Where I Am From When I Am Tired

I am from white hot baths to boil out demons in the dark, from Drum tobacco rolled soft in the back of bars, and from the exhausting longevity of post-church afternoons when the burning proved futile.

I am from the basement bedroom where I knelt over the work of words, a clumsy introversion, a hope, the hard carpet dimpling my knees and elbows with red, hot divots.

I am from the hard roots of northern pines beneath the seeming poison aglow in dogwood fruit, the clean snap of branches above the hollow thump of footfall on root-caverned earth.

I am from generations of oppositional obedience and denial of disbelief, from Nellie and Jill and the ones who ran.

I am from declarations of social affection and a paucity of intimate confession.

From impositions to smile through the pain and assertions that it was best to hide when the spirit could not comply.

I am from rote prayers while the game's on mute, love for our limited allies, and the hidden cell of a heart that could not confess against the beat of its tides.

I am from a tidy suburban crescent, the layered archeology of weekly casseroles, and pilfered boxes of favourite crackers, sneaked under the basement stairs to be sucked clean in the dark.

From the sister once lost and never allowed the dignity of her own narrative, the mother who was never let in, and the well-played pantomime of a compliant child.

I am from notebooks and binders, napkins and the backs of Hallmark cards, the compendium of my youth's exhaustion, the consumption that still traces my movements, even now, a Peter Pan shadow, if it could only be so easily slipped with a bit of Wendy's soap.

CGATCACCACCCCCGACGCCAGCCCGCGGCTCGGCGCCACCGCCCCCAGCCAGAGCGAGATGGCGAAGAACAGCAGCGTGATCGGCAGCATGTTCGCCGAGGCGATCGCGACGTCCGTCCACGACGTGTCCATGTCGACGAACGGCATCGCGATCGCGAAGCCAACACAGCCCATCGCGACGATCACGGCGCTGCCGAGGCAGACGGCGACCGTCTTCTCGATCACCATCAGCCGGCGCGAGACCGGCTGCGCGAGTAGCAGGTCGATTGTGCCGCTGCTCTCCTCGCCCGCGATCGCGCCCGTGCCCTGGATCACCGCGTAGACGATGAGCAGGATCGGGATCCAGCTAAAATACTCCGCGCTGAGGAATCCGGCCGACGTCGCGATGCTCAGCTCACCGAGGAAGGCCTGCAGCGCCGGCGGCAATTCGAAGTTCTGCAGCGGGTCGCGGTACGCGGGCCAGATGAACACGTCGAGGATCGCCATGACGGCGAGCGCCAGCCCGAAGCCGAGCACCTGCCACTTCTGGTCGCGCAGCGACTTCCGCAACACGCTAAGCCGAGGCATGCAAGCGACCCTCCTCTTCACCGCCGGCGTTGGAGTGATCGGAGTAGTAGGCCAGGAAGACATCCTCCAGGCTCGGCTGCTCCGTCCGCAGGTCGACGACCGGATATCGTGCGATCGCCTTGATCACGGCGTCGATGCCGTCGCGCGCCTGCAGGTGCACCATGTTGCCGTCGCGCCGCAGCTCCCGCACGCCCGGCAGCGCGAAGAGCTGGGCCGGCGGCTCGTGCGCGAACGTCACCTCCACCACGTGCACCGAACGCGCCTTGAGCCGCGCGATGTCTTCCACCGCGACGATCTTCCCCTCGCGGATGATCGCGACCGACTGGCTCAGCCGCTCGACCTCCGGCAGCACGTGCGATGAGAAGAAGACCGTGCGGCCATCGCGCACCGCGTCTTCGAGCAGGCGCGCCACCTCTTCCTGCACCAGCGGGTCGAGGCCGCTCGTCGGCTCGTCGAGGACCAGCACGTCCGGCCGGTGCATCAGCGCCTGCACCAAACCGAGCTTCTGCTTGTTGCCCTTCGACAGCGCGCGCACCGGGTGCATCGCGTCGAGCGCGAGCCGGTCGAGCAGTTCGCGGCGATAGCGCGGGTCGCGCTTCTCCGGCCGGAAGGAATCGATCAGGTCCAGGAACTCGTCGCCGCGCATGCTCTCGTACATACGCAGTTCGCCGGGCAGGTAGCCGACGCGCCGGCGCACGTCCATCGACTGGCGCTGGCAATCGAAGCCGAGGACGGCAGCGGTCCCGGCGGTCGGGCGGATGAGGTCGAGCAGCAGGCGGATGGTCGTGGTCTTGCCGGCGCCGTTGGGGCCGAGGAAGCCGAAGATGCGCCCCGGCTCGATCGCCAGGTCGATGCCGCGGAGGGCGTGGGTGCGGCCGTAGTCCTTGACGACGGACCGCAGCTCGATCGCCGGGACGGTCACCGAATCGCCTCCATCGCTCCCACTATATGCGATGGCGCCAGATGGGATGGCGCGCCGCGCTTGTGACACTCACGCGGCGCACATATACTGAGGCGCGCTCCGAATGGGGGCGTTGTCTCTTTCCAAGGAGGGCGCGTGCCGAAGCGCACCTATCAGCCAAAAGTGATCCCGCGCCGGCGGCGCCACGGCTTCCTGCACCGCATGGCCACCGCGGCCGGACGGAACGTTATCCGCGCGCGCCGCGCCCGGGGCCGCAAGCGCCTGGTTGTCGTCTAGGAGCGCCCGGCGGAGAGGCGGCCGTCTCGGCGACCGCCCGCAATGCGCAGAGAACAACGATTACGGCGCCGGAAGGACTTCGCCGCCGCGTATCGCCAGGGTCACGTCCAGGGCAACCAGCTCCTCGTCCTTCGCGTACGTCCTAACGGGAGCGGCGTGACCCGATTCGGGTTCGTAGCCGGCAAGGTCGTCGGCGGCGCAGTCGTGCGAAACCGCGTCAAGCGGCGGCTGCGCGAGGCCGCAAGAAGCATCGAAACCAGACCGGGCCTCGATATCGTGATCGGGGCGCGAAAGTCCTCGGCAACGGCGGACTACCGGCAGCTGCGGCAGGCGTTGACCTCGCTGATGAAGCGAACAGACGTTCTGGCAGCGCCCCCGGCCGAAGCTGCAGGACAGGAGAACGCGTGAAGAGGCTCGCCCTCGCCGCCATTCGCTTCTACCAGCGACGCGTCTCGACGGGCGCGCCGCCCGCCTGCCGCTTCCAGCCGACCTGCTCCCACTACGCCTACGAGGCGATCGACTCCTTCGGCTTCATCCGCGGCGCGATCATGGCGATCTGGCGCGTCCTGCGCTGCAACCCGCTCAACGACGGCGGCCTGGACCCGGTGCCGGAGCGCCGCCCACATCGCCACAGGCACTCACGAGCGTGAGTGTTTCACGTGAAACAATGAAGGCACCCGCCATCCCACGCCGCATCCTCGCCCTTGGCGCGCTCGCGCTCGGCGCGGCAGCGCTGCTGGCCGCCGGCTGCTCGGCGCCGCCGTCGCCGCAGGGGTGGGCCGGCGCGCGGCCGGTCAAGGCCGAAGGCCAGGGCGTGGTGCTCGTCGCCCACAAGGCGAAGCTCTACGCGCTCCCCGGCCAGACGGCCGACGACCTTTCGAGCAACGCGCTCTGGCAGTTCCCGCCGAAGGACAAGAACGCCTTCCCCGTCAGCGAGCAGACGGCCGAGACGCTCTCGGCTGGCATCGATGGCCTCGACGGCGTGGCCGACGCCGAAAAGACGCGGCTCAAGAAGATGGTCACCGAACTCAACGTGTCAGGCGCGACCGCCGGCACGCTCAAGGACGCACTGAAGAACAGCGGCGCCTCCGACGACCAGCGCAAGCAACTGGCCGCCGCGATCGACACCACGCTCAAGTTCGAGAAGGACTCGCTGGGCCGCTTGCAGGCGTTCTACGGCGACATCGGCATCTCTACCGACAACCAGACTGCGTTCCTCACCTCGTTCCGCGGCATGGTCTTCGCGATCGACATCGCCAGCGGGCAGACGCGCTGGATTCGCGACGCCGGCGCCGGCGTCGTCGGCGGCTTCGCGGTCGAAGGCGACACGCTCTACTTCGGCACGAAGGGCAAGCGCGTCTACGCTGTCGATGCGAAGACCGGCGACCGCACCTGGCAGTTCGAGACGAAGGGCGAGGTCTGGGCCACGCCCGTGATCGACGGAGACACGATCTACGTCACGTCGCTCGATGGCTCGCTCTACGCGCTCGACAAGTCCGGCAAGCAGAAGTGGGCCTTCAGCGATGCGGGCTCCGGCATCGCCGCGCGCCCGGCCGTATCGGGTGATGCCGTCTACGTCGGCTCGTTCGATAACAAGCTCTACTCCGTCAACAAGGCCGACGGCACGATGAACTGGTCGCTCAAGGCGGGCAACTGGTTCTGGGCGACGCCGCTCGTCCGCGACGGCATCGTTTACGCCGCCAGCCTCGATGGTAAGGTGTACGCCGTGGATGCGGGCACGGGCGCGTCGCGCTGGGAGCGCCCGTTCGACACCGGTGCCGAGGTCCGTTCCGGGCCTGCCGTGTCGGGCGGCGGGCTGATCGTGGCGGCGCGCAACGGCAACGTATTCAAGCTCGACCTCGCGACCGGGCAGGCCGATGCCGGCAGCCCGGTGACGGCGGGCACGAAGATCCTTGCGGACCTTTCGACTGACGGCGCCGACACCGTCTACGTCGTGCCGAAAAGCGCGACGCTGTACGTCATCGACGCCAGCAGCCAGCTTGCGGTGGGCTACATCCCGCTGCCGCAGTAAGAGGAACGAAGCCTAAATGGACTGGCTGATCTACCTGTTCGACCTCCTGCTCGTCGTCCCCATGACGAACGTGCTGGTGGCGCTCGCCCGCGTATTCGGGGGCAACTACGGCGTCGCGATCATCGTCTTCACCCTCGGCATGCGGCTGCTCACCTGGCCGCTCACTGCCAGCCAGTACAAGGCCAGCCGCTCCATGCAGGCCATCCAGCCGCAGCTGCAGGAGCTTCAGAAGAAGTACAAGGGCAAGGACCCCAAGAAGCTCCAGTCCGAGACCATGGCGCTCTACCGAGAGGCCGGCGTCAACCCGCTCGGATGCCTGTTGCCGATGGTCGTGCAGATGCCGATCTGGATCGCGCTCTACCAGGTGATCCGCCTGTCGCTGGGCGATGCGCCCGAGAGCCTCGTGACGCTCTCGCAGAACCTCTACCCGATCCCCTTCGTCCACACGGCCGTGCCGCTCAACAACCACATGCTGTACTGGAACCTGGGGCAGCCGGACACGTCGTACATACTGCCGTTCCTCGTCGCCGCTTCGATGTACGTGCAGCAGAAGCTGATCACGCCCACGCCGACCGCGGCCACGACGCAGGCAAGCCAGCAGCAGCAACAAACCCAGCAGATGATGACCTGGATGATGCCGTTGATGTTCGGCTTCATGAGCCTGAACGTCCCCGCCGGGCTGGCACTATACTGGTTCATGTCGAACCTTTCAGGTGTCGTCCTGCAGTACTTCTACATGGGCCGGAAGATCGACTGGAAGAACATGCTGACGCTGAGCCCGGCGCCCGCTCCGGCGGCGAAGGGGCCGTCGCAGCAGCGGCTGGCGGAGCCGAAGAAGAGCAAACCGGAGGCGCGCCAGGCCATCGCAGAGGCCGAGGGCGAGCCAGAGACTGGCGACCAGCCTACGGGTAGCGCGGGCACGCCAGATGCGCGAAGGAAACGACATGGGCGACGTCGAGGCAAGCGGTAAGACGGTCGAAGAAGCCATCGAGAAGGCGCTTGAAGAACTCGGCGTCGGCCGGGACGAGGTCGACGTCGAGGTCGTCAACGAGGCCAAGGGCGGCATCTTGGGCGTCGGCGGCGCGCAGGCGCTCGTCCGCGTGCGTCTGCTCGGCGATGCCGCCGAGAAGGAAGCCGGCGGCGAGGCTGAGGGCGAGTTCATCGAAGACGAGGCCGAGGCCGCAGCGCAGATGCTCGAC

George Ella Lyons' poem "Where I'm From" inspired Fred First Floyd's form, which I used here, and which Alexandra Rosas re-inspired me to use again.

I also used this form in June 2011 for "Where I Was From When I Was Seven: Bearing Down Upon The Buoy and then in February 2013 for "Where I Was From When I Was Twenty-One (The Nostalgic Possession of Ghosts)".

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Any Which Way But Loose

In the full photo,
she is drunk,
or maybe it's just too hot.
Her shirt gapes to show a cheap brassiere,
hair sticks to her forehead.
It makes her look thoughtless,
loose,
like she's just drunk enough to take home,
so I crop it,
remove everything below the shoulders,
desaturate the colours to detract from the heat.
She looks possible now, smart,
like a good office girl,
and I feel guilty for quietly insisting
on no fun, decorum,
looking like a lady,
for secretly setting a fence against
all the most interesting parts
to insist she be a paper doll.

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Low-Slung Sun

The light and dark
of a low-slung sun
hidden by an elm
let us spy 
on the lapse of light:

I felt like I'd gotten away with something.

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Before Diving

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I felt the water hush and glide
before the surface broke,
before my toes had curled over the rough dock
while I still lay wrapped
in wool war blankets that scratched my skin
and considered how tired soldiers must have been,
before I pushed off the wood
through the air,
the first flight before the next,
cold morning air
blue and crisp skimming
along the near-black lakewater,
my skin pimpled
to receive the wet stroke
fish call air.

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The Relationship With Water

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I ran the cool water,
placed my hand on the faucet
for relief in that room,

but my heat pushed up in a sudden flush,
spread through the air
from my wrist
in a cloud
that overtook my torso.

With the water-chilled pipe
roaring against my skin,
I gripped the counter
and was nearly consumed.

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